Sunday, April 15

Teaching the Holocaust

How should we teach about the Holocaust? Is it educationally helpful or problematic to compare our suffering with that of other peoples? What is the attitude of the Jewish tradition to the suffering of gentiles?

In a 1992 Ten Da'at essay, Rabbi Shalom Carmy responds to an educator who argued that an assignment asking students to compare the suffering of Jews in the Holocaust with that of African Americans in the slave trade is “obscene” and a “subversion of yeshiva values.” (Download essay as PDF: click here.)

Rabbi Carmy argues that there exists nothing problematic about the comparison per se, as the slave trade did cause horrendous suffering to millions. If such an assignment increased student desire to alleviate the pains of Jews and gentiles, it would be fine. However, the assignment deserves criticism precisely because it fails to achieve that goal for the following reasons:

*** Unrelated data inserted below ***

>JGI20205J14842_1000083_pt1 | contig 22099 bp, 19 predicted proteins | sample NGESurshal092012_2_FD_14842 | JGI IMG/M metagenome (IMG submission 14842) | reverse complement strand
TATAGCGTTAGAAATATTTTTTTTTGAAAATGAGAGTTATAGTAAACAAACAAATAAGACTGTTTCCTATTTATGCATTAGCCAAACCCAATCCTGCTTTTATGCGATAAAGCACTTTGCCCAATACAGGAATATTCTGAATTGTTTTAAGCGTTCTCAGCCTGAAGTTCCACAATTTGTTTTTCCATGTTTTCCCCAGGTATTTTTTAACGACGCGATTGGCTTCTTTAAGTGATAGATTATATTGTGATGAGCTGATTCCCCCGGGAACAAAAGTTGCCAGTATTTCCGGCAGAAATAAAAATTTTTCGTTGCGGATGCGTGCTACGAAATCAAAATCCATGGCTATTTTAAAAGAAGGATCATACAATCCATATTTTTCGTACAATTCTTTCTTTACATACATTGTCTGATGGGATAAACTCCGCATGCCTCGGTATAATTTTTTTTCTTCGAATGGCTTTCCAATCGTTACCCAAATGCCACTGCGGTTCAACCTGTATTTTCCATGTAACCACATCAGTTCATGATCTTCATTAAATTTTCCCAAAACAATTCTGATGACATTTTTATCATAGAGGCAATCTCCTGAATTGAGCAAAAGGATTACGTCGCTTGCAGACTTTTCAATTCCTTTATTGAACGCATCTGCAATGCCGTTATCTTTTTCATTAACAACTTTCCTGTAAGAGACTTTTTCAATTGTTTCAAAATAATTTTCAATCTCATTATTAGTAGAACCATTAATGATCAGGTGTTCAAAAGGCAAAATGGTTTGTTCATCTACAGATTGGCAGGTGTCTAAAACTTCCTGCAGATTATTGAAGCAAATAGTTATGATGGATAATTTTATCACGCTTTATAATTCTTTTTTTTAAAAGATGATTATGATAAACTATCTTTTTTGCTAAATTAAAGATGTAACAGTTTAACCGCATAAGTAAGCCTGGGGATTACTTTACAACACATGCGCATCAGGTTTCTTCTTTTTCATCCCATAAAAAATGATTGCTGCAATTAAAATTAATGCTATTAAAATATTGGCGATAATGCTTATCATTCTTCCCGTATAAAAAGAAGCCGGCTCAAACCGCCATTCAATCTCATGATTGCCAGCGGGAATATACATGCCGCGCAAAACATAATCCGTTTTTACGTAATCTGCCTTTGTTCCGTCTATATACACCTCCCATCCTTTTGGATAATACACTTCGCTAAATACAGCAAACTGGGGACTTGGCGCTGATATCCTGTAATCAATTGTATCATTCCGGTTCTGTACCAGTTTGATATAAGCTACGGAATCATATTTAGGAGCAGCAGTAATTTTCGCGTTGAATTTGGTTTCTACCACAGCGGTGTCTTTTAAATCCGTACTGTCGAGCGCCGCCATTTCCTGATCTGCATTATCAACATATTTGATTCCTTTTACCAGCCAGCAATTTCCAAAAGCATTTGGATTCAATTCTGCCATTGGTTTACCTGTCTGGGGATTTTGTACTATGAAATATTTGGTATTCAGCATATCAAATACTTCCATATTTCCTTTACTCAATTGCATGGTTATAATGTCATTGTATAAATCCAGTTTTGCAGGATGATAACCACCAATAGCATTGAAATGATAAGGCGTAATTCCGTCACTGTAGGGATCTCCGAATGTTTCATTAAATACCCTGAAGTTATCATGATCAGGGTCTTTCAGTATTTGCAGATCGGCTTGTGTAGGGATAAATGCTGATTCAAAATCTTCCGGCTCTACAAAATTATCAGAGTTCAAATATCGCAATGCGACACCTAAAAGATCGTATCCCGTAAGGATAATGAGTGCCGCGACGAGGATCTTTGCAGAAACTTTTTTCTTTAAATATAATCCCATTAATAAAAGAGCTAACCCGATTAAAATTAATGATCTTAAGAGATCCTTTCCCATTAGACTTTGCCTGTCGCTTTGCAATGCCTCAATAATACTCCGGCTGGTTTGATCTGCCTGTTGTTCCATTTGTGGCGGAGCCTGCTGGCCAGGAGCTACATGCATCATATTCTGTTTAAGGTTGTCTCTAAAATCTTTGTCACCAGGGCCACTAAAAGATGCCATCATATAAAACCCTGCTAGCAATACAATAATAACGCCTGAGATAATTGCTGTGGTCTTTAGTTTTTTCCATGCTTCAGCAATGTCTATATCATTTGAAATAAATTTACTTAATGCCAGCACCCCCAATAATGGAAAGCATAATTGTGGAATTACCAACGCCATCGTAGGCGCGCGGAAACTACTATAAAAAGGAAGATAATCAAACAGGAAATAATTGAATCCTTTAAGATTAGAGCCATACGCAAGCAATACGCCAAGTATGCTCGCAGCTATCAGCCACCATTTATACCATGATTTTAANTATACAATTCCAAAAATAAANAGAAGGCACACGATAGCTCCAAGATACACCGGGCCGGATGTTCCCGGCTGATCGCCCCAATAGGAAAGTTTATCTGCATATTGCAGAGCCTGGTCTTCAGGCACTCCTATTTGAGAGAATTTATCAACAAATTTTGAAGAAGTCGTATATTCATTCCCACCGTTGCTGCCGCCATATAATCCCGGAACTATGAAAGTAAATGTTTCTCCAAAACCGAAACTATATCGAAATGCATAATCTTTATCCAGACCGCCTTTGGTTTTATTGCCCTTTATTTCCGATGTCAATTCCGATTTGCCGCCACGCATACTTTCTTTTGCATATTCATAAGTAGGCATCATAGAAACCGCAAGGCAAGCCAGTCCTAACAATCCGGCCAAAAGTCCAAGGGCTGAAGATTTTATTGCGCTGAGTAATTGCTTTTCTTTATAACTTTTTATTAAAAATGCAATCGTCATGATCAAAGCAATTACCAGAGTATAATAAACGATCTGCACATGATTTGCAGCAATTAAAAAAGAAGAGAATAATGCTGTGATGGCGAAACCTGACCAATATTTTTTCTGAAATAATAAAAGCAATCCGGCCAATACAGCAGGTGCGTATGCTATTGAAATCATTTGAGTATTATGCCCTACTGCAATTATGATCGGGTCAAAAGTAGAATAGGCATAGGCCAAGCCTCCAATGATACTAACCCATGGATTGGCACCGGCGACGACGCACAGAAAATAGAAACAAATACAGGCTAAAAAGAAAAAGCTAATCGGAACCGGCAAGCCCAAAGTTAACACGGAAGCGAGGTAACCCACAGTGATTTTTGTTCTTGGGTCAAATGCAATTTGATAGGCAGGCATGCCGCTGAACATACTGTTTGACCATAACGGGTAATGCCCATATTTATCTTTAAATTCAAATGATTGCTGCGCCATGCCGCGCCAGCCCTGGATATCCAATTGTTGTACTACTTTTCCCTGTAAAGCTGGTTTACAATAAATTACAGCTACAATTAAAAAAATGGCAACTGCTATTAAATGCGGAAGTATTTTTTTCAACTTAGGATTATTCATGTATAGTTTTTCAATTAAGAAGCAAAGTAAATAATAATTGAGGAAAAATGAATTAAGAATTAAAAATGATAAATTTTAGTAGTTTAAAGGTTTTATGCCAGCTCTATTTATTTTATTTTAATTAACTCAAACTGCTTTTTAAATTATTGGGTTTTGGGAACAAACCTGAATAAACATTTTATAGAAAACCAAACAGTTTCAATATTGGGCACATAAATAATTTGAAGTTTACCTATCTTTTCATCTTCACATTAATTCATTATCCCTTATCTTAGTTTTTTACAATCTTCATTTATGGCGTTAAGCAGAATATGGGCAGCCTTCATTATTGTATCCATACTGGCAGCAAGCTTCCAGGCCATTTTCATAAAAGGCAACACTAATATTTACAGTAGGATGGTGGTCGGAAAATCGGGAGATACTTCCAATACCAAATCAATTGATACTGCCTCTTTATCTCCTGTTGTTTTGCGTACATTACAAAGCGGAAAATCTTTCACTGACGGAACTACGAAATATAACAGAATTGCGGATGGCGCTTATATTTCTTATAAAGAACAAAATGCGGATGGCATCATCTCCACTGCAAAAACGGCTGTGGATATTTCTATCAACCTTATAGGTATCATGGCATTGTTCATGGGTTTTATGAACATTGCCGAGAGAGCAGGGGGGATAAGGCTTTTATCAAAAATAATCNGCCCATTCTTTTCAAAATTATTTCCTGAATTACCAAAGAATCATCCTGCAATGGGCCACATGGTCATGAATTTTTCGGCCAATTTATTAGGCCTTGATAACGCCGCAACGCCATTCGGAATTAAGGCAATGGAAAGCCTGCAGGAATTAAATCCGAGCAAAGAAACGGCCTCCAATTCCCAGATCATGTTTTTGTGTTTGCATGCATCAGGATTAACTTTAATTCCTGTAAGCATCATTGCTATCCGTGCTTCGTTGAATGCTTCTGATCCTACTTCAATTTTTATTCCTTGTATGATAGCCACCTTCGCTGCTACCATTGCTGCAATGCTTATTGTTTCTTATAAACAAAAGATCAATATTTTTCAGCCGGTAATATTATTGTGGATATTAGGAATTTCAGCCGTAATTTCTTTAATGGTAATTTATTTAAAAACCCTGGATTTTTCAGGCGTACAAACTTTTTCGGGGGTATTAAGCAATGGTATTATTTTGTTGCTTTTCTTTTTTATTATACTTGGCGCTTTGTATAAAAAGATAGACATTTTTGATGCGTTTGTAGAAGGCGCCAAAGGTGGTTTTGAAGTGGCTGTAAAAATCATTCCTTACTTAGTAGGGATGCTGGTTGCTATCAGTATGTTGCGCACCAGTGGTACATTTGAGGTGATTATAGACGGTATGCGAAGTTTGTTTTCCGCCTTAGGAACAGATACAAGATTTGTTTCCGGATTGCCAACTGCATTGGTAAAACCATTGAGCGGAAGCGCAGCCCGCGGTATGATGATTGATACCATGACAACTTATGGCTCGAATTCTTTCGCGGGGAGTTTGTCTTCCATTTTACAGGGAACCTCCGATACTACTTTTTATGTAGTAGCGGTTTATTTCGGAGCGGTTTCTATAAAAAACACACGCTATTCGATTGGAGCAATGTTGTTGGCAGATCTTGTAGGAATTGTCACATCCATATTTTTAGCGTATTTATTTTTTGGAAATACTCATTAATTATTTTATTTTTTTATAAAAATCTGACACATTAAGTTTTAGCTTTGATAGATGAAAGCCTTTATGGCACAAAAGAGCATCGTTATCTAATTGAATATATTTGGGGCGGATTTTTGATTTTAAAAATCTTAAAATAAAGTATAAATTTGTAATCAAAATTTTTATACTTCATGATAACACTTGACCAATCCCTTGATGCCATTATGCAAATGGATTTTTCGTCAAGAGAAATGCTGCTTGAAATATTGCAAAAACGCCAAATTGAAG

1. Cataloguing the evils done to many peoples may lead students to the politically correct conclusion that everybody suffers, but dull their sensitivity to individual cases of inhumanity.
2. Emphasizing the suffering of others sometimes stems from a shallow universalism in which no sympathy remains for one’s own brethren.
3. Why should comparing two instances of immense suffering in a competitive manner increase student sensitivity regarding the atrocities committed (on either side of the comparison)?
4. A focus on who has suffered more may engender the cult of victimhood in which our community adopts a spiritually debilitating attitude that employs our suffering as perpetual grounds for entitlement.

In sum, Rabbi Carmy does not reject the assignment because it shows too much concern for the suffering of others. Rather, he rejects it because it reflects attitudes that inhibit our concern for the suffering of both Jews and gentiles.

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